Even close U.S. allies worry the administration risks appearing unreasonable and obsessed. "An artificiality has crept into [U.S.] decision-making," lamented a sympathetic council diplomat. "There is no arms control reason at present to move," as inspectors have found nothing substantive and Iraqi President Saddam Hussein is thought unlikely to use any weapons of mass destruction while under such tight U.N. surveillance, he said. Although U.S. military deployments to the region will reach their peak by mid-February and planners believe it will be difficult to launch an attack once the spring heat begins, "there is no reason not to calibrate the military vis-a-vis inspections to come to a conclusion by October," when cool weather returns to the Middle East.

That kind of talk infuriates many U.S. officials, especially those who were opposed to taking the Iraq case to the United Nations in the first place on grounds that it would trap the United States in a quicksand of international bureaucracy and compromise. President Bush, said a senior U.S. official, is determined not to allow an Iraq-laid trap of seeming compliance to leave the council paralyzed with the indecision of the last 12 years.

Defense Secretary Donald H. Rumsfeld complained last week that some had seized on the recent statement by chief U.N. weapons inspector Hans Blix that "no smoking gun" had yet been found in Iraq to argue for patience. If inspectors had found something, Rumsfeld groused to reporters, "the argument might then have been that inspections were in fact working and, therefore, they should be given more time to work."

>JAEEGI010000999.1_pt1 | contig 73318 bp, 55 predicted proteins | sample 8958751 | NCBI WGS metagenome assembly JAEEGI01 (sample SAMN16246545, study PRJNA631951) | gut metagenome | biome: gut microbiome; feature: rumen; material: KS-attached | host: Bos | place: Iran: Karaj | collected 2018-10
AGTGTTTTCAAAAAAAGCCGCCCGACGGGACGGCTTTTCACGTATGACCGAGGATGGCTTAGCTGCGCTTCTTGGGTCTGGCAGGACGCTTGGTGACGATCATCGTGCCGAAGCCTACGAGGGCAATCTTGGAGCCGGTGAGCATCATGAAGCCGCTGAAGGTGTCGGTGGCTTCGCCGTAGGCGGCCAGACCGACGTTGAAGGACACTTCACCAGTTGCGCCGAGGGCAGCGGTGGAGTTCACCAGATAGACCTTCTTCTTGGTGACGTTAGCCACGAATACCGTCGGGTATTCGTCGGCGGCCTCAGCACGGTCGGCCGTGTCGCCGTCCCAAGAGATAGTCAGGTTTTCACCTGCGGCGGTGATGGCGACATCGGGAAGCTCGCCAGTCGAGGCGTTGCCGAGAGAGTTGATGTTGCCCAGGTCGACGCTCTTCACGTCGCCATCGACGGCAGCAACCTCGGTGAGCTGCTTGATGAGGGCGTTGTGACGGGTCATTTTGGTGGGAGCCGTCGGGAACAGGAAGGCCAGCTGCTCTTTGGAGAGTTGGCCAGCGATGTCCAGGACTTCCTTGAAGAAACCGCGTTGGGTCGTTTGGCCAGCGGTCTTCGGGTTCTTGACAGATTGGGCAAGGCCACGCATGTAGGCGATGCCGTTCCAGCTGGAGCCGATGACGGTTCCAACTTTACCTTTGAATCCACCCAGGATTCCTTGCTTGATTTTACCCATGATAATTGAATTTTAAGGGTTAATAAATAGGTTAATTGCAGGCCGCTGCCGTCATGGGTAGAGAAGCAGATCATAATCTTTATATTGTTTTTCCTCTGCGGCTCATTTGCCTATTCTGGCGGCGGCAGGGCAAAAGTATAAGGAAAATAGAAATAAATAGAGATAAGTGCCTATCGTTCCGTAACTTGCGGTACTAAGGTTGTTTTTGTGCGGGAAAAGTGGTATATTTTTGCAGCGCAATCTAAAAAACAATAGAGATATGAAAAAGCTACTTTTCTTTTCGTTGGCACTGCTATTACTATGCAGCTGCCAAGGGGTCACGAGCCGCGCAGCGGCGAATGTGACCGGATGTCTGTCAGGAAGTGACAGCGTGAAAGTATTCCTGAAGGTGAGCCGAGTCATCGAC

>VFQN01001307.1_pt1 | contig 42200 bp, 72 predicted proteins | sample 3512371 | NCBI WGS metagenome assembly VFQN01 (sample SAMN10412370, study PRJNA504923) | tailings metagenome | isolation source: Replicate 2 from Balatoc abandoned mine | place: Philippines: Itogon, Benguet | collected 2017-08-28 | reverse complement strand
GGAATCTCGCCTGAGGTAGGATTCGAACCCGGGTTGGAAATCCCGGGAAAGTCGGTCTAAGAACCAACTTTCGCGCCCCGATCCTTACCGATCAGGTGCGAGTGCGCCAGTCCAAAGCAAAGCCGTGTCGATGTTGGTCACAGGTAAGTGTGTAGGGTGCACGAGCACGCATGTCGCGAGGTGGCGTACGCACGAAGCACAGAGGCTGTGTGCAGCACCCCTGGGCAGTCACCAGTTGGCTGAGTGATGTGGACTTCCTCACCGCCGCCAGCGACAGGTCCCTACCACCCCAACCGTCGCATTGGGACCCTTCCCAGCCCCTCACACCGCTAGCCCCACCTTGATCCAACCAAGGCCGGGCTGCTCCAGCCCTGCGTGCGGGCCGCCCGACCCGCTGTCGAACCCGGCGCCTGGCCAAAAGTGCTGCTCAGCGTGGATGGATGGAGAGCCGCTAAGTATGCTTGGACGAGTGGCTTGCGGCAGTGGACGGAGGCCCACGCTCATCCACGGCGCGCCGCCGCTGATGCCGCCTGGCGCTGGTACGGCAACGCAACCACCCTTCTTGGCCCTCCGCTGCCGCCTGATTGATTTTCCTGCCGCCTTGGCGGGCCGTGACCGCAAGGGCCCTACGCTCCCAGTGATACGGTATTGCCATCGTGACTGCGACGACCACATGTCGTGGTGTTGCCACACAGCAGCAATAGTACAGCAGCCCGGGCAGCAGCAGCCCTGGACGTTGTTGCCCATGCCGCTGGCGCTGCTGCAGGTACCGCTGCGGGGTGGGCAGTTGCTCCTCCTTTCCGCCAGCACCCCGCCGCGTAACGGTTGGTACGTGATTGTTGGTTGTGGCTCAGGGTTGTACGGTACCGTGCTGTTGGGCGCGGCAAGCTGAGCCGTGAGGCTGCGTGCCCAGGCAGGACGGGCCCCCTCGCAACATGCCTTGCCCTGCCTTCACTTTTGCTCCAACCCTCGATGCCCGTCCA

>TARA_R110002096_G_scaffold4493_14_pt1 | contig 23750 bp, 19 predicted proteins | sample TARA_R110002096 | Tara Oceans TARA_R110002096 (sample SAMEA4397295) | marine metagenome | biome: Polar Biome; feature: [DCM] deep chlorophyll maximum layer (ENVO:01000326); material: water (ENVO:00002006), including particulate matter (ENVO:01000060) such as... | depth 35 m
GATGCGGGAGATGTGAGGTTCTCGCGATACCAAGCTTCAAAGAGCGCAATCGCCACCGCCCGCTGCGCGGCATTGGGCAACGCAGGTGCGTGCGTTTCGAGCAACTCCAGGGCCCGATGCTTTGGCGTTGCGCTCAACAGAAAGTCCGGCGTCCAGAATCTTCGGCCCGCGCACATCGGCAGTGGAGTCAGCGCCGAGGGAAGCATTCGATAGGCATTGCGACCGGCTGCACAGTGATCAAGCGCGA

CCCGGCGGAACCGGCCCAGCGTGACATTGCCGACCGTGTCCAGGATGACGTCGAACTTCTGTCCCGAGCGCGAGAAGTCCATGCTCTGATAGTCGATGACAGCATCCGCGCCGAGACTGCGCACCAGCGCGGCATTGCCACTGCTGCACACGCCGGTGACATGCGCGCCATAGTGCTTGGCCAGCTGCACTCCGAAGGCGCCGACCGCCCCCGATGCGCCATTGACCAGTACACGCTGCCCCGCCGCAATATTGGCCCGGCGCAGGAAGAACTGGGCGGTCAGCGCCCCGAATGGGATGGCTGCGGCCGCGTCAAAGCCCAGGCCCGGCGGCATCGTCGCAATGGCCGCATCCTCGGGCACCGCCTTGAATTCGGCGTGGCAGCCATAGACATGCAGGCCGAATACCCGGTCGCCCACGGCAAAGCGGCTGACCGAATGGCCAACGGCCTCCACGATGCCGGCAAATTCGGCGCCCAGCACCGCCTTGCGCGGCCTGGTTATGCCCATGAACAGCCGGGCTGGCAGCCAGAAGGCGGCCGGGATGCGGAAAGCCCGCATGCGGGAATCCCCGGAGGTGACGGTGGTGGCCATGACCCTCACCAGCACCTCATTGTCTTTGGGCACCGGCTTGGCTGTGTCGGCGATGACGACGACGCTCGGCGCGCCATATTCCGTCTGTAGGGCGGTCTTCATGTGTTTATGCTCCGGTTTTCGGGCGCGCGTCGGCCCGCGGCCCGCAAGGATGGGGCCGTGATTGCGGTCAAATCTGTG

"I guess for any who are unalterably opposed to military action, no matter what Iraq may do, there will be some sort of an argument," Rumsfeld said. Hussein was so skilled at deception, he said, that failure to find weapons the United States has insisted exist could be considered proof of Iraqi lack of cooperation.

Bush also expressed some irritation, saying that "time is running out" for Hussein and Bush was "sick and tired of games and deception. And that's my view of timetables."

In addition to the inertia brought about by inspections that have been relatively uneventful so far and only recently gotten up to full steam, a year-end round of musical chairs at the council has had an effect. Instead of compliant Colombia, which was chairman of the council last month, the current chairman is France, which has led the forces of "wait and see." On Friday, French President Jacques Chirac repeated his belief that there should be no attack unless the Security Council agrees, and he said he saw no justification based on what the inspectors have reported thus far.

"The inspectors have asked for more time to go on working," Chirac said after a meeting in Paris with Blix and Mohamed ElBaradei, the director general of the International Atomic Energy Agency (IAEA), which shares inspection duties with Blix's U.N. Monitoring, Verification and Inspection Commission (UNMOVIC). ElBaradei said it would be worth searching "a few more months" if that would prevent a war, and Chirac noted it was "only wise to agree to this request."

Russia, one of the five permanent Security Council members who can veto any council action, along with France, China, Britain and the United States, said last week it saw no reason to consider war. Moscow signed three agreements with Baghdad on Friday for exploration and development of oil fields in southern and western Iraq.